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(Reuters Health) - Palm olein, a liquid form of palm oil used in cooking and baking, has been considered neutral in its effects on cholesterol but a new Danish study suggests the vegetable fat could behave more like lard in the body.
Men who ate a series of three diets, substituting a portion of their fats with olive oil, palm olein and lard, had lower levels of LDL ("bad") cholesterol and total cholesterol after the olive oil diet than after the other two.
Researchers did not show that the increased cholesterol levels had an effect on the men's health, but high cholesterol is thought to lead to an increased risk of having a heart attack.
The rise in cholesterol seen in this study "would increase the risk of heart disease by at least five percent," said Dr. Peter Clifton at the University of Adelaide in Australia, who was not involved in the work.
The research team, led by Tine Tholstrup at Copenhagen University, asked 32 normal-weight young men to replace a portion of the fats in their usual diets with palm olein, olive oil or lard during each of three weeks.
The order of the diets was randomly assigned and the study fats were contained in buns and cakes.
At the start and end of each week, the researchers collected blood samples and measured the men's weights.
After their week eating olive oil, the men had 4.5 percent lower total cholesterol levels, on average, than after the other two diets. The difference was largely due to lower LDL levels.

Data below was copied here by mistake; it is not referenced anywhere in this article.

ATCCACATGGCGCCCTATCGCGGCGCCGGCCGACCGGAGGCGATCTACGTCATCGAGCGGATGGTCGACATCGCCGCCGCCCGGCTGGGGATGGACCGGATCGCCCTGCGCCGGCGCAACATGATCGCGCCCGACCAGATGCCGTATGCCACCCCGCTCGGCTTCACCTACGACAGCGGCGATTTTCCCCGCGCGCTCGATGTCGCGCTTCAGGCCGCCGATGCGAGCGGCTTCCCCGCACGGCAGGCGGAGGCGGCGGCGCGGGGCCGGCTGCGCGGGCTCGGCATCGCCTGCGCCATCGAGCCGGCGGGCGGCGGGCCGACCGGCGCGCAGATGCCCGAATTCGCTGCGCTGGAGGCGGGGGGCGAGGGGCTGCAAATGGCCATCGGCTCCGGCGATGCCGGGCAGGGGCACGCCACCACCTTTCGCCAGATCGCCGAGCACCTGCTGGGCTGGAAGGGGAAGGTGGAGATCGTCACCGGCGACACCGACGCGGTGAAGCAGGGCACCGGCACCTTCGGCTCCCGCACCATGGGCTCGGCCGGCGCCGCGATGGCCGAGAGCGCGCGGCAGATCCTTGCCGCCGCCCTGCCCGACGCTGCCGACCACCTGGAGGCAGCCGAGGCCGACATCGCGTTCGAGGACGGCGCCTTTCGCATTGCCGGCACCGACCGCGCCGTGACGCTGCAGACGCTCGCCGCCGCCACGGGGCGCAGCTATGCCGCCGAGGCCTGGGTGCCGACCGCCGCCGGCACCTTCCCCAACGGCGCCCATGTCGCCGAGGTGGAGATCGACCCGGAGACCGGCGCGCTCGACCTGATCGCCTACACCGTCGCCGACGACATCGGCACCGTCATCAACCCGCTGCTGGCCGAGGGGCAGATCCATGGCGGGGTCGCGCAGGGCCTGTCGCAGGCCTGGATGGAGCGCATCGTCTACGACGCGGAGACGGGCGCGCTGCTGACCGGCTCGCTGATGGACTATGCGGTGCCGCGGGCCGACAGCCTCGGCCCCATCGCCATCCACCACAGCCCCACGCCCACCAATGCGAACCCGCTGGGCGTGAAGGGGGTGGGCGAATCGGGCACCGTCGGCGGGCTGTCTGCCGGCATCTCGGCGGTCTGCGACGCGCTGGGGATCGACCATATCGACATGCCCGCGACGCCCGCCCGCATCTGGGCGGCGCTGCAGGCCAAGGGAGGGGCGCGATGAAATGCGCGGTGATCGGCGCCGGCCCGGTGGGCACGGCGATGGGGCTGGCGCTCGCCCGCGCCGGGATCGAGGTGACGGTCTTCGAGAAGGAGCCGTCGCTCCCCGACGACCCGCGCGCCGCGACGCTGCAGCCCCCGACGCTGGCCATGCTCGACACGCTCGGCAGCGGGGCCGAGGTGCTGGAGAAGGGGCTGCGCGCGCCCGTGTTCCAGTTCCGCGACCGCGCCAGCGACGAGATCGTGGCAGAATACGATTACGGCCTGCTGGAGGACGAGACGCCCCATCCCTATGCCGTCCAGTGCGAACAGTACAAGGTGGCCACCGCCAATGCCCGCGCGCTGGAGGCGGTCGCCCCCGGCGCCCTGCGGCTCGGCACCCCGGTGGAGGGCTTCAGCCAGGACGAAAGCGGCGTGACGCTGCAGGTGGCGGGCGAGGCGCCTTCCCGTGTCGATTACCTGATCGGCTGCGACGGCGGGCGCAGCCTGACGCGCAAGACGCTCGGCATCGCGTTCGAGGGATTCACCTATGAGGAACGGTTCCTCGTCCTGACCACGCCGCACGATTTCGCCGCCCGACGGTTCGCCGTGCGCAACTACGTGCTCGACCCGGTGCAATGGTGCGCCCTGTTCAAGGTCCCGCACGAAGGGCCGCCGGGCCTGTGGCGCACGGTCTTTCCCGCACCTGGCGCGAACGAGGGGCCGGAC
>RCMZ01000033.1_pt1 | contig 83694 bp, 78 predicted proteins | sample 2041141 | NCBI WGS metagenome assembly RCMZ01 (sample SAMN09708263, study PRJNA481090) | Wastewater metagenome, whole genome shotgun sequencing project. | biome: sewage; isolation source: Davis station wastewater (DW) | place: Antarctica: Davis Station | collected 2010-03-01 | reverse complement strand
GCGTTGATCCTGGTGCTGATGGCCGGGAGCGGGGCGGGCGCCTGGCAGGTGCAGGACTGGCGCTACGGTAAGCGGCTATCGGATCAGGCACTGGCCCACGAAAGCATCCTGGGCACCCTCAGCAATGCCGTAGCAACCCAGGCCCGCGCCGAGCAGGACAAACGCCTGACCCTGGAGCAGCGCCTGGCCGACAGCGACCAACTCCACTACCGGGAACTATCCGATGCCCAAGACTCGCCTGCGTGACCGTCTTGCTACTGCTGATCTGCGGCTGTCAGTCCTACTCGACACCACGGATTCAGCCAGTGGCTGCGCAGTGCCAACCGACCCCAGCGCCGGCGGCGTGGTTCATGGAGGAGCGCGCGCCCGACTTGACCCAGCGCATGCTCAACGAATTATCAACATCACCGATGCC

Lard, made from pig fat, had similar effects on blood cholesterol levels as palm olein.
Though previous studies have not always agreed on whether palm oil is bad for cholesterol levels, Clifton told Reuters Health in an email that he was not surprised by the results and that they provide a "very clear" answer.
"The majority of studies support the concept that palmitic acid in palm oil raises LDL cholesterol," Clifton wrote in an editorial that accompanied Tholstrup's study in the American Journal of Clinical Nutrition.
Palmitic acid is a saturated fatty acid found in a variety of oils, and is the primary fatty acid in palm oil.
High levels of LDL cholesterol, as opposed to high-density lipoprotein, or HDL, cholesterol, are considered bad for people's cardiovascular health.
But the authors write in their report that the increase in cholesterol after the palm olein diet was small, "and may not be of any clinical significance."
Tholstrup's team also tested the men for levels of C-reactive protein -- used to predict cardiovascular disease risk -- and did not find any differences among the three diets.
Tholstrup recently published a study that found cheese and butter, despite both being made from milk fat, produced differing effects on cholesterol levels (see Reuters Health story of November 14, 2011).
"The role of saturated fat is controversial, as newer studies have not been able to find an association between intake of saturated fat and coronary heart disease," Tholstrup told Reuters Health in an email.
Still, Tholstrup said she recommends people choose cooking oils with unsaturated fat such as olive, rape seed, sunflower, soy bean and grape seed oils.
The current study was funded by the Malaysian Palm Oil Board, a government trade agency.
SOURCE: bit.ly/uG5ThK American Journal of Clinical Nutrition, online November 9, 2011.